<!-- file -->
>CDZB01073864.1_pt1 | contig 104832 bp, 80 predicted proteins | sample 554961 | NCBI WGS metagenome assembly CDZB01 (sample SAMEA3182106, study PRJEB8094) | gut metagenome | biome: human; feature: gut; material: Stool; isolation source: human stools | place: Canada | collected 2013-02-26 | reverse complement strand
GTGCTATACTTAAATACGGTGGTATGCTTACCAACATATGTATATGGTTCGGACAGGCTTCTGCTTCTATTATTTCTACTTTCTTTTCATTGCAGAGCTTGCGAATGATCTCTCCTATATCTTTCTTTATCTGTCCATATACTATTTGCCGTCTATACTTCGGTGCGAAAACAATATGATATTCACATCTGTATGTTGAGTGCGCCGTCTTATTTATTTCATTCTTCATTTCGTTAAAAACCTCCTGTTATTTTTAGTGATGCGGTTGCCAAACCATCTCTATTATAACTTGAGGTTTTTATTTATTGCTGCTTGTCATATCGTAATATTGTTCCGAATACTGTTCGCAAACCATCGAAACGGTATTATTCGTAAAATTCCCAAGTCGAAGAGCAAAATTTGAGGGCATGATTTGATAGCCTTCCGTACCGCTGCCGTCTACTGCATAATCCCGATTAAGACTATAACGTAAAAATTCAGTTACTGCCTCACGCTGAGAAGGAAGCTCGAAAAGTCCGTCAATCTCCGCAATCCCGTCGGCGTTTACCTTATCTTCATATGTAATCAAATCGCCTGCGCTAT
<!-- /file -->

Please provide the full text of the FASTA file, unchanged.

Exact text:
>CDZB01073864.1_pt1 | contig 104832 bp, 80 predicted proteins | sample 554961 | NCBI WGS metagenome assembly CDZB01 (sample SAMEA3182106, study PRJEB8094) | gut metagenome | biome: human; feature: gut; material: Stool; isolation source: human stools | place: Canada | collected 2013-02-26 | reverse complement strand
GTGCTATACTTAAATACGGTGGTATGCTTACCAACATATGTATATGGTTCGGACAGGCTTCTGCTTCTATTATTTCTACTTTCTTTTCATTGCAGAGCTTGCGAATGATCTCTCCTATATCTTTCTTTATCTGTCCATATACTATTTGCCGTCTATACTTCGGTGCGAAAACAATATGATATTCACATCTGTATGTTGAGTGCGCCGTCTTATTTATTTCATTCTTCATTTCGTTAAAAACCTCCTGTTATTTTTAGTGATGCGGTTGCCAAACCATCTCTATTATAACTTGAGGTTTTTATTTATTGCTGCTTGTCATATCGTAATATTGTTCCGAATACTGTTCGCAAACCATCGAAACGGTATTATTCGTAAAATTCCCAAGTCGAAGAGCAAAATTTGAGGGCATGATTTGATAGCCTTCCGTACCGCTGCCGTCTACTGCATAATCCCGATTAAGACTATAACGTAAAAATTCAGTTACTGCCTCACGCTGAGAAGGAAGCTCGAAAAGTCCGTCAATCTCCGCAATCCCGTCGGCGTTTACCTTATCTTCATATGTAATCAAATCGCCTGCGCTAT